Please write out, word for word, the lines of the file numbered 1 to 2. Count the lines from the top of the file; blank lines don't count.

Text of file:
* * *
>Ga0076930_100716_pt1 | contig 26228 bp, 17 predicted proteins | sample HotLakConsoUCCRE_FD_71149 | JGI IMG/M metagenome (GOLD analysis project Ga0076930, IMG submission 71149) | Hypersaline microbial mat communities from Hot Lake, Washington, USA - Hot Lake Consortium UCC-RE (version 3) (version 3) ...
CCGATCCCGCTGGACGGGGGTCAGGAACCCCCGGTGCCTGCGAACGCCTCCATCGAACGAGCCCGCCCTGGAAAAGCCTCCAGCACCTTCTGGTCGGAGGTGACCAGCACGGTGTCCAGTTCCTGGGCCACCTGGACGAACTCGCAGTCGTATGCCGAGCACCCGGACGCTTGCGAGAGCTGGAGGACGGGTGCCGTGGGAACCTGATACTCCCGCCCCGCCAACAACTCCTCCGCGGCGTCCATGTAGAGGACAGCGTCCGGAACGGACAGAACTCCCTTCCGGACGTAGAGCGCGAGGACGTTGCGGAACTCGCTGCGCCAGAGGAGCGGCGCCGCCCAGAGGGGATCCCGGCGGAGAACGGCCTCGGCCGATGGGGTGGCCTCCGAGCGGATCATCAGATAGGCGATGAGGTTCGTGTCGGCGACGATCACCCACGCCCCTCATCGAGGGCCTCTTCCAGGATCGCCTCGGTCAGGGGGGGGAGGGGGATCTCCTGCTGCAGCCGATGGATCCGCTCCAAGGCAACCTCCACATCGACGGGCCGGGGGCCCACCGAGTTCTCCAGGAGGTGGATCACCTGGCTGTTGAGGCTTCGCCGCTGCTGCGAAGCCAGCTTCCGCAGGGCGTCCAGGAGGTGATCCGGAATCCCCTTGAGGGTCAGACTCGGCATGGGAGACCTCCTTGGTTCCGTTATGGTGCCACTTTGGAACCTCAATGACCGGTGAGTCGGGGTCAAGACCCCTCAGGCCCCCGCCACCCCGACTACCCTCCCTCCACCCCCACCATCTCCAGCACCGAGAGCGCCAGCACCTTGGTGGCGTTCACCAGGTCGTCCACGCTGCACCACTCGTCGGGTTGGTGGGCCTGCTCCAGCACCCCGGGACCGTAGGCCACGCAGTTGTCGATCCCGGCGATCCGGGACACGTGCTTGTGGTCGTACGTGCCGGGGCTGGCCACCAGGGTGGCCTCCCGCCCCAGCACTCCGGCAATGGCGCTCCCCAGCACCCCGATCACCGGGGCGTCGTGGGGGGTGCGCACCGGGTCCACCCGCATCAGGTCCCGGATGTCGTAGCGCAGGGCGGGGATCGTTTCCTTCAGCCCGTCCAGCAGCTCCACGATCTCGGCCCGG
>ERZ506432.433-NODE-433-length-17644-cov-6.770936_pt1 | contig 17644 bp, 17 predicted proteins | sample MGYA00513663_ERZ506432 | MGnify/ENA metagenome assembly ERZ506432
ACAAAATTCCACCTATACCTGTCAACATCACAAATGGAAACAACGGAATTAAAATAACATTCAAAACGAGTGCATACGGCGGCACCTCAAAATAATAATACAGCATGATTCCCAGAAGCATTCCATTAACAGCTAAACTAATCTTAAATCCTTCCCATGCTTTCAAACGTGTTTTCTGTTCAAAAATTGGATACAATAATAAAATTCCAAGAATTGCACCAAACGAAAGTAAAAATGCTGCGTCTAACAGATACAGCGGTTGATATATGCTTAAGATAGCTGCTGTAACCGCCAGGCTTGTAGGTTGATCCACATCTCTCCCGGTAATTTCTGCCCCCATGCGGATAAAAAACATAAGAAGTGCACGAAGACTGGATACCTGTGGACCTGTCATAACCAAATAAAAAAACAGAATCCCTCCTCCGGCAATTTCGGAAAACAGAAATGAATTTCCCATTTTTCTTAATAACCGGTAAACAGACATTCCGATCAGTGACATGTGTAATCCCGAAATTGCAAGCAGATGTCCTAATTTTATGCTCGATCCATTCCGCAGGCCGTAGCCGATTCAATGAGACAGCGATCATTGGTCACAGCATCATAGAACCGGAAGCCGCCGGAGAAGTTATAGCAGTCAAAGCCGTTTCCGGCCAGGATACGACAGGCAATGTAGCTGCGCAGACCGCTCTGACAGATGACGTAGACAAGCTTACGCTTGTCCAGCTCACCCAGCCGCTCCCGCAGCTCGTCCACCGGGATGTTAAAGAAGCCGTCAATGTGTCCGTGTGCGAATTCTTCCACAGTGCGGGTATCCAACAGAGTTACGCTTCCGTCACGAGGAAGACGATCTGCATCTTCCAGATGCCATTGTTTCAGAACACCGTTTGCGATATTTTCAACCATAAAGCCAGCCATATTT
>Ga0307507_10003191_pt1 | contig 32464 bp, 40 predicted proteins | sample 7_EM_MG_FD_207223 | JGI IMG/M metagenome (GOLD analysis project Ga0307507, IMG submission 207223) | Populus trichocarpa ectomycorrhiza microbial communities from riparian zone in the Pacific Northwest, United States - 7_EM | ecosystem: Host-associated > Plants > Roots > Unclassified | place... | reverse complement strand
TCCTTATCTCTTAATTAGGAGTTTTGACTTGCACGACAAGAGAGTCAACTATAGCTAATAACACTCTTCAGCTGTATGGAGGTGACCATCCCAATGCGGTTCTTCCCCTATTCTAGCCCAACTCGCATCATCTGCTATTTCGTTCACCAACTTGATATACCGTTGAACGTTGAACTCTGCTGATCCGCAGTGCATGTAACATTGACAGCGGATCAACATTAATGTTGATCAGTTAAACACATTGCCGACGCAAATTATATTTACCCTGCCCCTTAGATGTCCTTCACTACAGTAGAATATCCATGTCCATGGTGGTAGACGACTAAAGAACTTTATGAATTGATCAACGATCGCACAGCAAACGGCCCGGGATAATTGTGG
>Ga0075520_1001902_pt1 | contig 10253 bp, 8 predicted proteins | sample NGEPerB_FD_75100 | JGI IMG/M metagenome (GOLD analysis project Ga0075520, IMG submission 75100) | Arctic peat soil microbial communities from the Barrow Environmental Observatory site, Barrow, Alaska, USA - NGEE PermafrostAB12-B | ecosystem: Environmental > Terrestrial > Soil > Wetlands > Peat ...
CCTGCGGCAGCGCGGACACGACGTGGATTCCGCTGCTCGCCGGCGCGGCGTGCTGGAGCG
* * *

>Ga0076930_100716_pt1 | contig 26228 bp, 17 predicted proteins | sample HotLakConsoUCCRE_FD_71149 | JGI IMG/M metagenome (GOLD analysis project Ga0076930, IMG submission 71149) | Hypersaline microbial mat communities from Hot Lake, Washington, USA - Hot Lake Consortium UCC-RE (version 3) (version 3) ...
CCGATCCCGCTGGACGGGGGTCAGGAACCCCCGGTGCCTGCGAACGCCTCCATCGAACGAGCCCGCCCTGGAAAAGCCTCCAGCACCTTCTGGTCGGAGGTGACCAGCACGGTGTCCAGTTCCTGGGCCACCTGGACGAACTCGCAGTCGTATGCCGAGCACCCGGACGCTTGCGAGAGCTGGAGGACGGGTGCCGTGGGAACCTGATACTCCCGCCCCGCCAACAACTCCTCCGCGGCGTCCATGTAGAGGACAGCGTCCGGAACGGACAGAACTCCCTTCCGGACGTAGAGCGCGAGGACGTTGCGGAACTCGCTGCGCCAGAGGAGCGGCGCCGCCCAGAGGGGATCCCGGCGGAGAACGGCCTCGGCCGATGGGGTGGCCTCCGAGCGGATCATCAGATAGGCGATGAGGTTCGTGTCGGCGACGATCACCCACGCCCCTCATCGAGGGCCTCTTCCAGGATCGCCTCGGTCAGGGGGGGGAGGGGGATCTCCTGCTGCAGCCGATGGATCCGCTCCAAGGCAACCTCCACATCGACGGGCCGGGGGCCCACCGAGTTCTCCAGGAGGTGGATCACCTGGCTGTTGAGGCTTCGCCGCTGCTGCGAAGCCAGCTTCCGCAGGGCGTCCAGGAGGTGATCCGGAATCCCCTTGAGGGTCAGACTCGGCATGGGAGACCTCCTTGGTTCCGTTATGGTGCCACTTTGGAACCTCAATGACCGGTGAGTCGGGGTCAAGACCCCTCAGGCCCCCGCCACCCCGACTACCCTCCCTCCACCCCCACCATCTCCAGCACCGAGAGCGCCAGCACCTTGGTGGCGTTCACCAGGTCGTCCACGCTGCACCACTCGTCGGGTTGGTGGGCCTGCTCCAGCACCCCGGGACCGTAGGCCACGCAGTTGTCGATCCCGGCGATCCGGGACACGTGCTTGTGGTCGTACGTGCCGGGGCTGGCCACCAGGGTGGCCTCCCGCCCCAGCACTCCGGCAATGGCGCTCCCCAGCACCCCGATCACCGGGGCGTCGTGGGGGGTGCGCACCGGGTCCACCCGCATCAGGTCCCGGATGTCGTAGCGCAGGGCGGGGATCGTTTCCTTCAGCCCGTCCAGCAGCTCCACGATCTCGGCCCGG